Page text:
The Report movie poster
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The Report
The Report movie poster

The Report Movie Review

If you ever did a group project in school, you’d want a guy like Adam Driver on your team. He’ll lock himself away for five years to research in detail millions of pages. Sure, he’ll reemerge haggard and smelling like Howard Hughes on a piss-jar binge, but he’ll have with him the most perfect 3,000-page research report on the CIA’s post-9/11 Detention and Interrogation program the world may never see.

Never mind that the assignment was about the influence of the Kardashians on pop culture.

The Report, the intense new investigative thriller from writer/director Scott Z. Burns, is a matter-of-fact depiction of the lengthy research process and behind-the-scenes political battle that followed in efforts to explain and hold accountable the people who approved and carried out the CIA’s enhanced interrogation techniques—which included sleep deprivation, confined space, and most notoriously waterboarding—a program that is now known to have been ineffective and in violation of the Geneva Convention.

You know, because torture.

Despite the movie spending a fair amount of its time confined to windowless rooms focused on people flipping through papers, Burns, in his first directing gig but with proper experience having penned the Steven Soderbergh thrillers Contagion and Side Effects—oh, and The Bourne Ultimatum—knows how to make the smallest of moments dramatic, most impressively without edging into melodrama.

No small credit should be given to Adam Driver, whose deliberate yet simultaneously emotional performance powers the film. It’s one of the year’s best performances, with Driver playing Daniel Jones, a man with a singular mission never mind the political or personal fallout. Driver is simply sensational.

Annette Bening is also very good as Senator Dianne Feinstein, the Democrat who essentially serves as Jones’ supervisor with intent to reveal the truth to the public—but who is also a politician and is unwilling to circumvent government procedure to make that happen, even if it means the truth never sees sunlight. Feinstein is a compelling character to play for this reason, and the seasoned actress does an incredible job both looking the part and straddling the complexities of the role.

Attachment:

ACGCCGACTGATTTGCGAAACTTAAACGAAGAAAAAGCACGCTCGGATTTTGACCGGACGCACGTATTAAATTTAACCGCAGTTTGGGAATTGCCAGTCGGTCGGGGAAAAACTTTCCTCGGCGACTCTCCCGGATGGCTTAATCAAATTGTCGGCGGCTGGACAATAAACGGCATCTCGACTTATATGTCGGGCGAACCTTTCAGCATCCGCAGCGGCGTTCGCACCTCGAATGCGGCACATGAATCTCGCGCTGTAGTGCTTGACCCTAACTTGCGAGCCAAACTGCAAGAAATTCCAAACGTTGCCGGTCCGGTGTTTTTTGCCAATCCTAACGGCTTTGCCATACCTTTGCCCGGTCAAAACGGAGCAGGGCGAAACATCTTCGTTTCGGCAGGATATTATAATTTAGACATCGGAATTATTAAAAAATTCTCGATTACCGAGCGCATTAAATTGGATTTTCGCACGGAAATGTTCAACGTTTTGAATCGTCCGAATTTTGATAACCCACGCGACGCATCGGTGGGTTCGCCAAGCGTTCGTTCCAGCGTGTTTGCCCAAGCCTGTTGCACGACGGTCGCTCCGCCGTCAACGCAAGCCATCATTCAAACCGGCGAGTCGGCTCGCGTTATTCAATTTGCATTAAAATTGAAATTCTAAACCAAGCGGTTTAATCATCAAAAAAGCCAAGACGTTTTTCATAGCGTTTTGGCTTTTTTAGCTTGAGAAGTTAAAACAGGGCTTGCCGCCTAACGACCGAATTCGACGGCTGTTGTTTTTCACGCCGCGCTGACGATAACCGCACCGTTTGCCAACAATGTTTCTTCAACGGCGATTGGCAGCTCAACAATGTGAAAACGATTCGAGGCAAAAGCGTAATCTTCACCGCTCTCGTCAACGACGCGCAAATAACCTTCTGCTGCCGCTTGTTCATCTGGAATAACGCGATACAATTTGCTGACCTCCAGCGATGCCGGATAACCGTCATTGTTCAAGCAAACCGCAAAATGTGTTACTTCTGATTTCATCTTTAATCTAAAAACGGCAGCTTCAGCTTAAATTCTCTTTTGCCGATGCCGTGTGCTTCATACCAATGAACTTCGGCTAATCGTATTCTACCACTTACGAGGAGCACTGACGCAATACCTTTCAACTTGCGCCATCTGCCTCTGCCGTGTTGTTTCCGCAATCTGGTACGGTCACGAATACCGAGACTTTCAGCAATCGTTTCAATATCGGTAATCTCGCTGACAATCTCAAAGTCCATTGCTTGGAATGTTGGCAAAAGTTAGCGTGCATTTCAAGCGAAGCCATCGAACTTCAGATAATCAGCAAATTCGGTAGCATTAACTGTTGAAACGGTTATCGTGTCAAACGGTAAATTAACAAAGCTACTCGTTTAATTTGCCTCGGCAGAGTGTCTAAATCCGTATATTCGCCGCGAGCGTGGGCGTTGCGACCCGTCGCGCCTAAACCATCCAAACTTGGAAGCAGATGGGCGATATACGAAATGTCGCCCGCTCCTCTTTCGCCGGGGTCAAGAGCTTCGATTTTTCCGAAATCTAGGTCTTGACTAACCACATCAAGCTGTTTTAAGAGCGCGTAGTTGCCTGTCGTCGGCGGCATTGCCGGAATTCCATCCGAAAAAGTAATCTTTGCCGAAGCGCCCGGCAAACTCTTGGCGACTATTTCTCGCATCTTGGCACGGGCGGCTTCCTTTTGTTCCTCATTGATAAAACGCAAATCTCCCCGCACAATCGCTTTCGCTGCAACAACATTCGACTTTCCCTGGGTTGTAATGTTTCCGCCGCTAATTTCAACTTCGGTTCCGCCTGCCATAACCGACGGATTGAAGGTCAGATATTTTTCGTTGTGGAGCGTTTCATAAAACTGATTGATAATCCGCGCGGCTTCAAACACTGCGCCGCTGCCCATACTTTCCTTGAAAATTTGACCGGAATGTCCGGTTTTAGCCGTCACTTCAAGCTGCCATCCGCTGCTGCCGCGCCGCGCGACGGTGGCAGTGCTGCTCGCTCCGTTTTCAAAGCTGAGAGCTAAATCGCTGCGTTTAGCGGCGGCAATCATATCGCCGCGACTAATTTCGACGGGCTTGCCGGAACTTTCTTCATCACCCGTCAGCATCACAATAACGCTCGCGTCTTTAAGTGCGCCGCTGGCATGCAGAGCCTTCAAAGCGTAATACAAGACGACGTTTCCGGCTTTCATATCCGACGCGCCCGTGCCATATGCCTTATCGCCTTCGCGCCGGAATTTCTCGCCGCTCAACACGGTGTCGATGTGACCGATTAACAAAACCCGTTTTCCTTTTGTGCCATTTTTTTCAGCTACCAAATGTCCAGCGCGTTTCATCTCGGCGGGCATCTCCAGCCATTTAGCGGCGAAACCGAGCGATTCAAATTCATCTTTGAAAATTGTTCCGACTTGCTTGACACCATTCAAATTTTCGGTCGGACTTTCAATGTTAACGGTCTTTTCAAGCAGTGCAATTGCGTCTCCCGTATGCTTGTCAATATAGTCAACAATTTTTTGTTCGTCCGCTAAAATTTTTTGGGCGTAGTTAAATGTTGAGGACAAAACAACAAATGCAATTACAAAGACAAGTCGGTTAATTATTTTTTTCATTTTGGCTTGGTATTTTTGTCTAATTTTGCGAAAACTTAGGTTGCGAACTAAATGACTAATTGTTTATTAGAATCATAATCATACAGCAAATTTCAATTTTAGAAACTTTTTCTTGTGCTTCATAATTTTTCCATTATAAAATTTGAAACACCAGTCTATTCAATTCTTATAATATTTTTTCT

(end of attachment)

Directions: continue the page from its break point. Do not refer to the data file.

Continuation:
Burns does a fine job of interweaving the research, politics, and practical events to form a captivating web. While he probably could have maintained momentum by staying solely focused on Jones, he makes the wise decision to bring some of the torture to screen—the reenactments of some of the methods used are disturbing, frightening and sad, and the fact that the U.S.—without the knowledge of then George W. Bush—resorted to such tactics is equally sobering. The Report, despite its political nature, remains surprisingly apolitical, but it’s undeniable that Burns wants to relay that the U.S. has an obligation to be the moral superior, and we fell far short.

The Report’s final act doesn’t grip you quite as much as the rest of the movie—perhaps Burns could only maintain momentum for a film about a Senate research investigation for so long—but the story is powerful, Adam Driver is incredible, and the movie strives for and largely succeeds at being this year’s Spotlight.

If only it had been about the Kardashians.

Review by Erik Samdahl unless otherwise indicated.

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